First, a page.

And don't forget the Pen Island site.
And don't forget the Pen Island site.
I've had friends lose their domain names to unsavory folks before. Just be glad it is being used as an SEO farm and not a porn site!
To be fair, you don't lose your domain name or have it stolen. You give it up by not paying for the renewal.
Now there's a 30-day grace period for renewal, at least with some registrars. I don't know if that was mandated by ICANN or if some registrars just hold the names as a courtesy before identifying them as expired.
“Wise men talk because they have something to say; fools, because they have to say something.” - Plato
At my age and in my health... I don't need frustrating worrisome complications. I'll surf the web but will never be at it's mercy. I'll burn my PC first.
Two reasons I see, as noted. First, many Website hosts buy up temporary domain names for bulk e-mailings. They're entitled to use them for a year before they officially register them as permanent domains, or it become available again. This way they can simply cycle through the list and let the old ones die.
Second, anyone can reserve an existing domain or its variants by name or suffix, and they look for successful ones, like yours, and simply wait to see when it expires and grab it. They can also get the variants which they use for search engines to steer to other Websites. You can petition ICANN that the ones with your .net or .org are fulfilling the agreement for the use of the suffix, but that takes a lot of time and likely the other Website will disappear.
You should have gotten a notice from your domain name registration about the .net expiration date, but some don't and assume the domain name owner checks the registration. You should have access to the actual domain name registration host than a third party so you can update the information and renew the registration(s).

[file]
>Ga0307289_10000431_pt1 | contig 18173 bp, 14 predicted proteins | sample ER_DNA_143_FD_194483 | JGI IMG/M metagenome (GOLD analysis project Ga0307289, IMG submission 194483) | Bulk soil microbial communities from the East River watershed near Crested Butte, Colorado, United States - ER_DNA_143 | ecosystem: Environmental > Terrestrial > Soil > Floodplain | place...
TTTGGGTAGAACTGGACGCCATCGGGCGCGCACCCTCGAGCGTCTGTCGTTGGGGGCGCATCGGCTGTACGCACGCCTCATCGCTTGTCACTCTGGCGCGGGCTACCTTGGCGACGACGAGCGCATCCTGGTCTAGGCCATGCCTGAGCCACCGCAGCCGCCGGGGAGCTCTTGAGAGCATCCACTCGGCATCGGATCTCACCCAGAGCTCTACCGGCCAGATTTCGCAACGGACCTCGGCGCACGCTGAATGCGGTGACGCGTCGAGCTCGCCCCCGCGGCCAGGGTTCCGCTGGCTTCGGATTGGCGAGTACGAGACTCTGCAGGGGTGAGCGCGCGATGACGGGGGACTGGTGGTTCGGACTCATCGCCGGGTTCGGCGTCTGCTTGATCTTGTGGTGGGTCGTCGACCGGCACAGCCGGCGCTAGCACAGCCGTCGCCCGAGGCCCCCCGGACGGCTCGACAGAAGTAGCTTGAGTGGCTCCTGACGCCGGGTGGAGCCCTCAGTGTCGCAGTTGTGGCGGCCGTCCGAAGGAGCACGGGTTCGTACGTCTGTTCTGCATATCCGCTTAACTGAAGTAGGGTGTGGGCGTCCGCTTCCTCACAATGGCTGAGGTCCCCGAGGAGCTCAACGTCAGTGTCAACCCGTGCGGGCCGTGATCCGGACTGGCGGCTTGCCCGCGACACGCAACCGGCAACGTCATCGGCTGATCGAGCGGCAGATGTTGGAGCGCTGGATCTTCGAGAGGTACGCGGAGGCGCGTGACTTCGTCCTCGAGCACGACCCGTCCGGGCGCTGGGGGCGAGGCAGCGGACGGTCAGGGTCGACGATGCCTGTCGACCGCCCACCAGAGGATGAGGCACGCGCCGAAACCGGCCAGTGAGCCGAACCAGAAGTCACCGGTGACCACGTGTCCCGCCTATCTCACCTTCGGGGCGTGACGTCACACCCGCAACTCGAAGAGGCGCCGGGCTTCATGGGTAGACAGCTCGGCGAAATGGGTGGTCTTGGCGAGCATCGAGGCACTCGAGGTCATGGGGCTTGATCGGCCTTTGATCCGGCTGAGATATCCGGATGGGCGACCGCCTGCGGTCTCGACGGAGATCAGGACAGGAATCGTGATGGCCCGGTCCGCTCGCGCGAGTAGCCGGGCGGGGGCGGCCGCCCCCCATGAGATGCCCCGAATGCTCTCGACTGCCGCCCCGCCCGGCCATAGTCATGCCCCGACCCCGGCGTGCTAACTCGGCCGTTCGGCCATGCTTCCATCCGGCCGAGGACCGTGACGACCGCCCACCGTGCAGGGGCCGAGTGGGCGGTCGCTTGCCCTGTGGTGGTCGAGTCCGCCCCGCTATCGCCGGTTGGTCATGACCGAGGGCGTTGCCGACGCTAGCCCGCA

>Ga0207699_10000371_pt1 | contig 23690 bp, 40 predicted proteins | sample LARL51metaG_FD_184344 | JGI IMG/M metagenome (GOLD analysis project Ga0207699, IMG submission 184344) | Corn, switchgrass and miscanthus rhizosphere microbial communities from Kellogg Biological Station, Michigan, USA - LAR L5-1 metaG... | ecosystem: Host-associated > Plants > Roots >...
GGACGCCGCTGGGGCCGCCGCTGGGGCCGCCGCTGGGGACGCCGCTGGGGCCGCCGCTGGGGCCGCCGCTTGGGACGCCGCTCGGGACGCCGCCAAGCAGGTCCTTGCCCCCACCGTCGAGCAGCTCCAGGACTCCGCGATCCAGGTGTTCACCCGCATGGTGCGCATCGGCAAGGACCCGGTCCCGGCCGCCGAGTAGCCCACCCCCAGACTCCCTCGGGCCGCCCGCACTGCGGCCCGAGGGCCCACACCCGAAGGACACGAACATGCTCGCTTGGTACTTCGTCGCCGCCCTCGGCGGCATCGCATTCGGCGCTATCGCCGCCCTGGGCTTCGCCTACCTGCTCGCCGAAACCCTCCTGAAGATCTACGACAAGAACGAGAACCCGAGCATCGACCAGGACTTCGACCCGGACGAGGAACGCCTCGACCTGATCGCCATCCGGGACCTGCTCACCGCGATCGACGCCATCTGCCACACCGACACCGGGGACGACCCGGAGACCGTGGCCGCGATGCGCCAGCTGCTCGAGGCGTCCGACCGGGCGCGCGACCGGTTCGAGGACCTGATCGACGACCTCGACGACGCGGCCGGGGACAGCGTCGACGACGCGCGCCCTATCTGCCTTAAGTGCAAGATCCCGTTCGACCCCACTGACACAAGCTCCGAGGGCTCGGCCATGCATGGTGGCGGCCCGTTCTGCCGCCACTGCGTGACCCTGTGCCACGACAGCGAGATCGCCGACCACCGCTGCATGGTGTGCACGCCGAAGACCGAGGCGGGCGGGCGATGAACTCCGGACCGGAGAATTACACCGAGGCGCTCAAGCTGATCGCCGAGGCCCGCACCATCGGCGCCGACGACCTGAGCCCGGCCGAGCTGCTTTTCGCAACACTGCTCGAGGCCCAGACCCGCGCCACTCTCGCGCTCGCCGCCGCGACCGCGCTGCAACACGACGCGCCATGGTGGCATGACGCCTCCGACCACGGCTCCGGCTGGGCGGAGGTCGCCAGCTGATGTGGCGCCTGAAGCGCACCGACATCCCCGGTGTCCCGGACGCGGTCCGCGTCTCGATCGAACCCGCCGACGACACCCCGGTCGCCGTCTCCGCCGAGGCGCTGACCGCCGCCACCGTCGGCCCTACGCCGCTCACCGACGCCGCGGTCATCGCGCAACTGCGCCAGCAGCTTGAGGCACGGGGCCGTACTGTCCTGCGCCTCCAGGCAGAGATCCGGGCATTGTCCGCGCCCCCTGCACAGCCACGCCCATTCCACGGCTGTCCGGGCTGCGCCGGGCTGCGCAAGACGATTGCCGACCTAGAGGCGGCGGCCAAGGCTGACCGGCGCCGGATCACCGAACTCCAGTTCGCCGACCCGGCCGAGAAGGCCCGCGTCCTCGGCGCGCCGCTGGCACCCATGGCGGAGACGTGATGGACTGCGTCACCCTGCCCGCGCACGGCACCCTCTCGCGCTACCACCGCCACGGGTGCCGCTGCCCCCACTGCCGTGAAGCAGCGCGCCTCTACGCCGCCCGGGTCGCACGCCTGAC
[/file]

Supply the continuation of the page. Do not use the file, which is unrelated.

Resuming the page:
As for some domain name hosts, read the fine print when you get one, as they often register it in their name for you so you can't move it without buying it from them, and they keep it if you fail to pay the bill so they can resell it without having to change the registration.
As for your issue, have you contacted them to buy it back? Or put in the notice to buy it when it expires again?
Scott M. Knowles, MS-Geography
"All things merge into one, and a river flows through it."
- Norman MacLean
Paul, you are looking at the results of the Google translation algorithm. The text on the page is probably grabbed randomly from various Chinese sites, and posted on the page. Then we happen along, and post the results into the Google translator.
The interesting part is translating that into photography. Pixies. I smell pixies, and they ain't from Disney...
"It's the way to educate your eyes. Stare. Pry, listen, eavesdrop. Die knowing something. You are not here long." - Walker Evans
There are a couple of things going on here:
- frankpetronio gets good search rankings because of Frank's own website, so it makes a good place to put a link-farm site to generate revenue from ads
- they can drive search relevance up even higher by linking to it from their other link-farm sites
- once there is a little traffic on it, it can be revenue-positive from ads pretty easily. At that point, the domain can be sold to another spammer or link-farmer, or maybe back to the original owner
To get an idea of how easy this is, google for "domain tasting" sometime. Basically the registrars are generous enough to spammers (they want to sell lots of domains, after all) that they will hand over a domain for 3 days for no fee in which time the link-farmer can test the domain out and see if it's natively getting traffic, e.g. a popular domain for which the registration has lapsed or something that receives URL-typos from a popular domain. If it receives traffic, they keep it and build their link-farm out to it; if it doesn't receive traffic then they give the domain back to the registrar. Now imagine doing that with an automated process with several million domains at once and you realise they have a risk-free way to sift for spam-valuable domains and monetise them.